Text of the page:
Beijing Backs the EV Tortoise
In the race to bring electric cars to the world's largest auto market, the winner might not be the one on which investors are betting.
Geely Automobile Holdings Ltd. shares have surged 270 percent this year, outperforming every stock on the Hang Seng Index including tech darling Tencent Holdings Ltd., as the Chinese firm speeds along with plans to roll out electric cars and acquire foreign automakers.
Buoyed by a successful turnaround of Volvo Car AB and a major stake in Malaysia's Proton Holdings Bhd., Geely's overseas ambitions were underscored again on Wednesday with a Reuters report that it had made an offer to buy as much as 5 percent of German carmaker and ambitious EV developer, Daimler AG. Investors have also been counting on Geely to help lead the way on China's government-mandated ambitions to phase out fossil-fuel powered cars.
There's a challenge to this Chinese success story, though. State-run Chongqing Changan Automobile Co. is teaming with Ping An Bank Co. and China Minsheng Banking Corp. to invest 100 billion yuan ($15 billion) in new-energy vehicles, Bloomberg News reported Thursday. The partner of Ford Motor Co. and Peugeot SA in China will also use the funds to broaden its focus on smart cars, auto finance and ride-sharing opportunities.
Changan couldn't be more different than Geely in terms of the way it does business. While about half of Changan's cars are rebadged foreign brands, Geely makes its own automobiles exclusively, only getting involved with international marques via acquisitions.
That more entrepreneurial approach shows up in its financials. Geely hasn't marked an operating margin below 8 percent since the 2008 financial crisis, and has averaged 8.2 percent over the last nine years. Changan has made an operating loss in two out of three quarters over that period, with an average margin of minus 1.7 percent.
Geely is an exemplar of the savvy, profitable companies the world would dearly like to see emerge from China. Changan is the sort of bloated loss-making state behemoth most want consigned to the past. The problem is that Beijing's ability to put its thumb on the scales in favor of handpicked national champions means the fight to lead the country's EV revolution isn't a fair one.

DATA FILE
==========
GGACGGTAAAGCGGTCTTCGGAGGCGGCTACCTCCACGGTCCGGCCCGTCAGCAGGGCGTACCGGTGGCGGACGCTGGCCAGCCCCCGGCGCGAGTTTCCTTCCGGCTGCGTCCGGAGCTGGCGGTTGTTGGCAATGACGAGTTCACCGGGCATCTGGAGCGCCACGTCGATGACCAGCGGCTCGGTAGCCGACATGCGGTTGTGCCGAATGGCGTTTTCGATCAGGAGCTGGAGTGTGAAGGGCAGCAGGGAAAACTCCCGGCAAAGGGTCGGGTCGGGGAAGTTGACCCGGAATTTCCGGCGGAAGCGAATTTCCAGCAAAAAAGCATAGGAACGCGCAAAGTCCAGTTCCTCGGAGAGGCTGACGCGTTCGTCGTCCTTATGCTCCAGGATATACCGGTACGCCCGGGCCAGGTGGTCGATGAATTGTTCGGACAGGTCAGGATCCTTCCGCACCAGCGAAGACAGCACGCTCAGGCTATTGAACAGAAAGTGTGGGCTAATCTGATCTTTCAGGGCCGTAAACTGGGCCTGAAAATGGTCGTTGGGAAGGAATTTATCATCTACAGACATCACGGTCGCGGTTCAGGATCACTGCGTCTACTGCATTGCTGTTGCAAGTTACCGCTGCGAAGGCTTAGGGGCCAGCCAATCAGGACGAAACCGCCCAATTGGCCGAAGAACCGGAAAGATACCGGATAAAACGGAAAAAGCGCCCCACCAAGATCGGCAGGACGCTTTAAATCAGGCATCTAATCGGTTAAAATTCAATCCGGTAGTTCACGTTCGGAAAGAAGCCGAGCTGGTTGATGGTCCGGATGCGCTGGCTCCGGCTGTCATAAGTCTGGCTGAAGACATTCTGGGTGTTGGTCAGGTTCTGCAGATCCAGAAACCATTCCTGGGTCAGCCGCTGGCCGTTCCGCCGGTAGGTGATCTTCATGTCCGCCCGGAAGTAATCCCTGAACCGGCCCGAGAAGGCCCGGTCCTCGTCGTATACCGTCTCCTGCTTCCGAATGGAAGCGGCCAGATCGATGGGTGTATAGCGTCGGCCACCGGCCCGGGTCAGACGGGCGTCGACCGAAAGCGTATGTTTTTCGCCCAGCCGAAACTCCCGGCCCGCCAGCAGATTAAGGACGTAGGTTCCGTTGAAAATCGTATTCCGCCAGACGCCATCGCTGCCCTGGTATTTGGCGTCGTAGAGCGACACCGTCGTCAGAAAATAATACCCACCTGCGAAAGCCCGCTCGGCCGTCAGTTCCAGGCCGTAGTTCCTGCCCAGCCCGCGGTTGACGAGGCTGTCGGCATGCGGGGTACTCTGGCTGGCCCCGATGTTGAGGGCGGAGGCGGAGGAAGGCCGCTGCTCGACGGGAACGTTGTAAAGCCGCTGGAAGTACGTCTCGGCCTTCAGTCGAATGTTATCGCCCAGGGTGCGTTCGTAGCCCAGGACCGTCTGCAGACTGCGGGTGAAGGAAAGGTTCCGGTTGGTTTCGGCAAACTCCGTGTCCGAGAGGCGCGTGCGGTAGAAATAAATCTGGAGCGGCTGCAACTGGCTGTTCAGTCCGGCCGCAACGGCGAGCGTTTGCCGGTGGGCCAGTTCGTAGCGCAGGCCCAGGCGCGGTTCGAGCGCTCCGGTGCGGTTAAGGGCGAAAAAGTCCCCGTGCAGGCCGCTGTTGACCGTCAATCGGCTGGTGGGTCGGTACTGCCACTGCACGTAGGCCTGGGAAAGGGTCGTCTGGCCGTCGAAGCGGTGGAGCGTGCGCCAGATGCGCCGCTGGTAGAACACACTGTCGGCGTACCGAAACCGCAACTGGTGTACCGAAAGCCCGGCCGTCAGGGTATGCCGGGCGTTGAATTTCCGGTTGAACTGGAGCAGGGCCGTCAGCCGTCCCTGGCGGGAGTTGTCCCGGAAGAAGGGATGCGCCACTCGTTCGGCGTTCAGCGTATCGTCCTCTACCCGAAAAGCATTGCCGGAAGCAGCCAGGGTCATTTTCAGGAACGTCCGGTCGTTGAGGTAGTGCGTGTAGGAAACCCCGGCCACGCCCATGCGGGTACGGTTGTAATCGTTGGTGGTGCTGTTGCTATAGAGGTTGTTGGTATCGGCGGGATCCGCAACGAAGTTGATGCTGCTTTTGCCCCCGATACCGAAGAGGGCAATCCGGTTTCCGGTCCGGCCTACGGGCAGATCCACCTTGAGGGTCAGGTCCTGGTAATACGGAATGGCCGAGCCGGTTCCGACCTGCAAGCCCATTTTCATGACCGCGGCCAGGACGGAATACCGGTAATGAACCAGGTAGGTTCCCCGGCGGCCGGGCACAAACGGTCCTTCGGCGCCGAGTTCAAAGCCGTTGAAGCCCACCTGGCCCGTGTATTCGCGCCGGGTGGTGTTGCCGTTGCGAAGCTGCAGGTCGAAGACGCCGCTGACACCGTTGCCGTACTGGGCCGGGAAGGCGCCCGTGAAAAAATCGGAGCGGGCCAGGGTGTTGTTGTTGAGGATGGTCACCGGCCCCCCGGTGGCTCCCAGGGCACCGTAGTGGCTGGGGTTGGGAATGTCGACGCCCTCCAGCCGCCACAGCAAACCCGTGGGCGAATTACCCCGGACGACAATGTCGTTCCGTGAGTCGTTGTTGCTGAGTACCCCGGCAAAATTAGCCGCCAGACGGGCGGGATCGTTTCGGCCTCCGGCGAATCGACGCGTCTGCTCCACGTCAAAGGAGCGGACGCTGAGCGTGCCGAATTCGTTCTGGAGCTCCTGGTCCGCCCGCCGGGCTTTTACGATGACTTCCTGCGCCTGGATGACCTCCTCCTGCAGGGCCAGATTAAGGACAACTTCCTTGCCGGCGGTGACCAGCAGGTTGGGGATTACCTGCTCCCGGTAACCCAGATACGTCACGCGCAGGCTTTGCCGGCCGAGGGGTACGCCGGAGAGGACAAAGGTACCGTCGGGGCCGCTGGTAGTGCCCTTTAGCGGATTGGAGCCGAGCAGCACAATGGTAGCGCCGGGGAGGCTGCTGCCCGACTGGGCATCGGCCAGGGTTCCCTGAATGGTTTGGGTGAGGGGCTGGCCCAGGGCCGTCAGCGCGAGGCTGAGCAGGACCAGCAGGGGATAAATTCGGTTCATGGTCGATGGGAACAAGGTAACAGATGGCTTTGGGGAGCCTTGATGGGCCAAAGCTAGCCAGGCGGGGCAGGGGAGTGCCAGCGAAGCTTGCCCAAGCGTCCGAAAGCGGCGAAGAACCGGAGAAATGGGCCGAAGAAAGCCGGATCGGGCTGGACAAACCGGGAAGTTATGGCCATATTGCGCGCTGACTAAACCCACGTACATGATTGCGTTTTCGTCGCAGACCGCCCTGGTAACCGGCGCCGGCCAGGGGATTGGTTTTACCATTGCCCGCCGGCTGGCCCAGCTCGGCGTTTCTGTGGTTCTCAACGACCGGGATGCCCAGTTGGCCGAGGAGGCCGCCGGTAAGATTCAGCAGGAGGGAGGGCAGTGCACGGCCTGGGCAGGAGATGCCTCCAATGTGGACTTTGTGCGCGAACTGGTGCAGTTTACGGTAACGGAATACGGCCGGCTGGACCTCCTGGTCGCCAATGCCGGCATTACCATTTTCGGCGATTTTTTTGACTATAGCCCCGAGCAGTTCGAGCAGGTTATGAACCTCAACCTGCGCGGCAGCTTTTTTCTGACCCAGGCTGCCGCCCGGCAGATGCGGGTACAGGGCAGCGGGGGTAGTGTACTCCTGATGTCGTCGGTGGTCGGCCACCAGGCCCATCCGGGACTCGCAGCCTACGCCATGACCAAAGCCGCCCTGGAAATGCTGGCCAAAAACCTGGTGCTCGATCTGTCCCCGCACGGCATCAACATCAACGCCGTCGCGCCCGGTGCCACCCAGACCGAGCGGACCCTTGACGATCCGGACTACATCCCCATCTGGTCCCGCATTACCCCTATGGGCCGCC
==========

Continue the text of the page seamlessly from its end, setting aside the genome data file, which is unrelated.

Take that 100-billion-yuan investment. While neither Ping An nor Minsheng are technically state-owned, they're smart enough to put their money where Beijing wants -- and even in the costly world of automotive R&D, it's a phenomenally large sum. Geely's R&D spend over the past five years comes to a mere 1.3 billion yuan or so.
Daimler, which overtook Toyota Motor Corp. to become the second-biggest automotive R&D spender globally this year, is dedicating about half of its budget to green powertrain technologies, but that annual spend only comes to about a third of what Changan now has at its disposal. Worryingly for Geely, even if it were able to cement a partnership with Daimler, some of the German firm's euros are already likely flowing to its existing local partners, state-owned BAIC Motor Corp. and independent EV specialist BYD Co.
Changan's plan to end sales of internal-combustion-engine cars by 2025 is ambitious, and in line with China's own bold steps in that direction. Meeting those targets, as Gadfly has argued, will require some hard decisions.
The money would be better spent on nimble companies like Geely, Great Wall Motor Co. and BYD, which have a track record of investing wisely, and profitably. With Beijing's hand in the mix, however, it's at least as likely a state-owned tortoise wins this race.
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